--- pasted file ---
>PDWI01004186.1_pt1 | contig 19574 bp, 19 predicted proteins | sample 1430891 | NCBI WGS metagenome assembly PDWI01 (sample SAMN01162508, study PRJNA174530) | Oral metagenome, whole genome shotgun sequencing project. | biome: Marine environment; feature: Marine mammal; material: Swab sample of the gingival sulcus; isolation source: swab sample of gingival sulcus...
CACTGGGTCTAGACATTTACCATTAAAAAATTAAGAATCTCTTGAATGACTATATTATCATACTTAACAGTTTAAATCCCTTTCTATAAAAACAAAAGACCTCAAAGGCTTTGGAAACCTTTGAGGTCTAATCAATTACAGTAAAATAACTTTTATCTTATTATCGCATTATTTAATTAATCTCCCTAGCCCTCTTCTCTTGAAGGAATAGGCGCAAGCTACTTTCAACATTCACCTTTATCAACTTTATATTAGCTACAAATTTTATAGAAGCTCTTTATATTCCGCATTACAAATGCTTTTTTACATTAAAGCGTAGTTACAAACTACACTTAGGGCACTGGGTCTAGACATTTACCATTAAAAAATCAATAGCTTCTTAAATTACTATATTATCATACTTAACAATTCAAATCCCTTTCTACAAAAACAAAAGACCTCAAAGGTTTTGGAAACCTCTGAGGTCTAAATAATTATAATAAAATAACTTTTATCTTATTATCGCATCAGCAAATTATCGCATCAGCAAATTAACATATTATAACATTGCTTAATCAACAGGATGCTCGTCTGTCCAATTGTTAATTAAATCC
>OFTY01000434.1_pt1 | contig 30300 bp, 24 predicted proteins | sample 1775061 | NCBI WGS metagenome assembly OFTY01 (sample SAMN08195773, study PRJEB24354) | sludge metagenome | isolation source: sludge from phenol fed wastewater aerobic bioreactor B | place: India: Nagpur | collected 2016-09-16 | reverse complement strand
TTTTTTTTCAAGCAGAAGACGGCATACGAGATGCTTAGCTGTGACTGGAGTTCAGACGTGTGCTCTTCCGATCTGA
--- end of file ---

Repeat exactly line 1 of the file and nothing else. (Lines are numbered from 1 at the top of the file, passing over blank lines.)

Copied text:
>PDWI01004186.1_pt1 | contig 19574 bp, 19 predicted proteins | sample 1430891 | NCBI WGS metagenome assembly PDWI01 (sample SAMN01162508, study PRJNA174530) | Oral metagenome, whole genome shotgun sequencing project. | biome: Marine environment; feature: Marine mammal; material: Swab sample of the gingival sulcus; isolation source: swab sample of gingival sulcus...